This post is focused on a personal experience of mine rather than travel advice, and it touches on subjects of poverty and inequality that I have always been interested in learning more about (I studied economics, particularly economic development, in college). So if it’s not really something you want to read when visiting a travel blog, completely understood. Check out my guide to surviving Brazilian carnival and it’s after-party instead!
When people plan out their ‘things to do in Brazil’ list, going through a favela probably isn’t a high priority during their Brazilian holidays. Those who do visit one are usually doing so to find drugs (something I would recommend against, by the way). However, part of the excitement of visiting a new place for me involves not only seeing the top sights and most attractive neighborhoods, but also getting a feel for the different lifestyles and contrasts within a city. I was very lucky to be shown through a favela by a group of local residents who had formed a co-op to improve the quality of life in their neighborhood. Listening to their views on both the challenges they faced due to crime and a lack of public services, while also hearing their pride in the community they loved, was really a once-in-a-lifetime opportunity.
The favela I visited was one of the smaller and safer ones found on the outskirts of Sao Paulo, but it was still quite a huge sprawling complex. We entered through the one and only main paved road.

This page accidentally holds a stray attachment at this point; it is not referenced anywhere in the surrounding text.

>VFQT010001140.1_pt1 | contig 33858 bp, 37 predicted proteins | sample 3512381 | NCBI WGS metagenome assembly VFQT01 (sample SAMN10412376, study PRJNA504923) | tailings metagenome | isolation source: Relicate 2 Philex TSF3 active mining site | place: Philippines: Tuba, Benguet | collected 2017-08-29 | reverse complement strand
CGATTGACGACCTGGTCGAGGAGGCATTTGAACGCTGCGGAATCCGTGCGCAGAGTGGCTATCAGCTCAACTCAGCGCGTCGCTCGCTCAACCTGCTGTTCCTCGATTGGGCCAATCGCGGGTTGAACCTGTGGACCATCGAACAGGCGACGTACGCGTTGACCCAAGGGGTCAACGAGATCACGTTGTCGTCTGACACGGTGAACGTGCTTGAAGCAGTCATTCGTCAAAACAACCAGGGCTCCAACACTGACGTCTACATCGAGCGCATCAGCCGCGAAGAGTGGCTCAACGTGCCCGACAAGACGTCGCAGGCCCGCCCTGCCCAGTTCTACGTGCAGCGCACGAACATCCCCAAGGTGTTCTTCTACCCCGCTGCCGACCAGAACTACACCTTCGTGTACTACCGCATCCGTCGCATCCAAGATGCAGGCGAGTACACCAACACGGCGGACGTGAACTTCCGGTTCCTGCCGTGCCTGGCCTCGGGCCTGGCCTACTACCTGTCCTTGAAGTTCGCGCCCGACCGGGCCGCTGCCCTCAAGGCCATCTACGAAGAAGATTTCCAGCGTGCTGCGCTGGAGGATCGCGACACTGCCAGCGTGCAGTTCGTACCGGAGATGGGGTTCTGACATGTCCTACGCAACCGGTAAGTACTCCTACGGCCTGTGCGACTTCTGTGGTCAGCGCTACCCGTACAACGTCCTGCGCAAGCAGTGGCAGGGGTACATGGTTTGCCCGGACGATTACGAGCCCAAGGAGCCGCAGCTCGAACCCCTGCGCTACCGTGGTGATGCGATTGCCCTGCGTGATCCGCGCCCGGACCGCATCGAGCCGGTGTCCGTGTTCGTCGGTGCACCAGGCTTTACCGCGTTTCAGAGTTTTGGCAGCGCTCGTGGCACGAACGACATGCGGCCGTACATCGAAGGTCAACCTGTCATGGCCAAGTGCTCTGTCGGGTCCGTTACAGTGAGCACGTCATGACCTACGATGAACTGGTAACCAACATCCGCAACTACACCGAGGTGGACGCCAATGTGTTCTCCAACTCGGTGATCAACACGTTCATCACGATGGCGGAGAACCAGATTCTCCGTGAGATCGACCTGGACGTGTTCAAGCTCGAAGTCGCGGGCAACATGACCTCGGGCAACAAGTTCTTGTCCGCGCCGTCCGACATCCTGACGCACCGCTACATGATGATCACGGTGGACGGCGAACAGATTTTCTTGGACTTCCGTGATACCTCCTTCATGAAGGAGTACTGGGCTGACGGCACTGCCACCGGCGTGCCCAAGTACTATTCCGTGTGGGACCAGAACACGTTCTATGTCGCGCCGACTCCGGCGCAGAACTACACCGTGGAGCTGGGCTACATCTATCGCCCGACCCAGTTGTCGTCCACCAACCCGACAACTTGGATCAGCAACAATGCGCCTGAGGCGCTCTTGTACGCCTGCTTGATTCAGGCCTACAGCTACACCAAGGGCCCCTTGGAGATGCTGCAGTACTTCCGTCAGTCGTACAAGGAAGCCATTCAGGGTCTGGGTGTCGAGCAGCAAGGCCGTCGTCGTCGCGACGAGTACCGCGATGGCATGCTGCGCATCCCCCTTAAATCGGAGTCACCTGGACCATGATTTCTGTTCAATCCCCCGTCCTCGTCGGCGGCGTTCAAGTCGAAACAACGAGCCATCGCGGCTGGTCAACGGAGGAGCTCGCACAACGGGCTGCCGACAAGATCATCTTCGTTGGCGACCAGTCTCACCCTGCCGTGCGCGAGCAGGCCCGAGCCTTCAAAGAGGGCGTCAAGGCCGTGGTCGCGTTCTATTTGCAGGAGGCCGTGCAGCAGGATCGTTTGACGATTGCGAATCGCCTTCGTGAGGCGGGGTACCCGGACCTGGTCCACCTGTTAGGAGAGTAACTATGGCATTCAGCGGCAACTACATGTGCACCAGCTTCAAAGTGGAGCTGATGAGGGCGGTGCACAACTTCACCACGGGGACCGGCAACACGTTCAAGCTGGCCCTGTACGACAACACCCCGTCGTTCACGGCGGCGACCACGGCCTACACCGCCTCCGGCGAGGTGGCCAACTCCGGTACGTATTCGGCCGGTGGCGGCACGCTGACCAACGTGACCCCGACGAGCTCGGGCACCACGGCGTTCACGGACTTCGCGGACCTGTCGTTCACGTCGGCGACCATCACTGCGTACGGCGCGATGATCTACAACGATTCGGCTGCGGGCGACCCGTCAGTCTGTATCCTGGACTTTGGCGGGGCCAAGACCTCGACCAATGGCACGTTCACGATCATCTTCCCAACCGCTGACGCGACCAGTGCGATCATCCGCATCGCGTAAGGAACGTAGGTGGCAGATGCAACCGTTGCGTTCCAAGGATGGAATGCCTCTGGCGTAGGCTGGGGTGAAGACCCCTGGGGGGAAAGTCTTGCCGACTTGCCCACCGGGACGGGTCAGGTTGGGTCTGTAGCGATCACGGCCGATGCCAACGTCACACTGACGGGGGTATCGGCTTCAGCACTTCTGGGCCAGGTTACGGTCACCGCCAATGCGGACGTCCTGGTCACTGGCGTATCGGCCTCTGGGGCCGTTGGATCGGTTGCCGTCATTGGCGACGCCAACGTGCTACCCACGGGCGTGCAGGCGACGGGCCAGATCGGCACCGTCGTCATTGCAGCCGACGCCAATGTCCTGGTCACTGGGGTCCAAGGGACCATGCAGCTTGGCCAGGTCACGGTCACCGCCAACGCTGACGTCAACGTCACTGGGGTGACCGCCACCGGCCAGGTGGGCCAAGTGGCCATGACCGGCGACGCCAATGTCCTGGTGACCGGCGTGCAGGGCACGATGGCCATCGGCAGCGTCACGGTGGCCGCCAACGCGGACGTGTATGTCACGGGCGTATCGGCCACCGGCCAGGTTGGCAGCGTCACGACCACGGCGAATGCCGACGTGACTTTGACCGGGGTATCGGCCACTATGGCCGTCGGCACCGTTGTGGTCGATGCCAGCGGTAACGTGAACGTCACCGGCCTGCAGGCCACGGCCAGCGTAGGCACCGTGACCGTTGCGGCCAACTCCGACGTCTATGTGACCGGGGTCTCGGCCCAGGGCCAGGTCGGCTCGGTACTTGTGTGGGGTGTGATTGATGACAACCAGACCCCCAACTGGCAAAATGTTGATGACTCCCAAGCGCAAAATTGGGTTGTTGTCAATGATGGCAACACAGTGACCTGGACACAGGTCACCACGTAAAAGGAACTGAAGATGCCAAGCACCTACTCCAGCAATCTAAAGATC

The buildings by the main road had already mostly been redone and fixed up by the co-op and the NGO helping them. However, the woman who worked for the local organization said they still had to deal with problems like this, even in the main part of the neighborhood:
Since all I saw were a couple of ill-placed rocks, I asked what she meant. She then explained that drug dealers within the neighborhood put slabs down at the entrance into the favela to force police cars to stop and move them out of the way, giving some extra time for any criminals to stop what they’re doing and hide.
Part of what the locals were trying to do is give kids safer and more colorful spaces to meet in, like the center below, in order to lessen the influence of the drug traffickers at that young age:
This served the double function of protecting the children and giving them a place where they could engage in activities far away from any criminal activity, hopefully discouraging them from one day joining the gangs themselves out of economic necessity. Intervention was needed because a lot of previously safe spaces had been abandoned and left to rot, like the playground below.
We went into one of the local daycare centers and saw some of the happiest kids on the planet.
The walls of the center were filled with quotes about respecting life and rejecting violence, and there was also a mural called the ‘Mural da Paz’ (Wall of Peace) with different depictions of healthy, peaceful living. The parents, as well as the charity, felt that improved education and attention to the younger generation could help reduce the crime present in the favela – that’s why the message of nonviolence was so strong all around.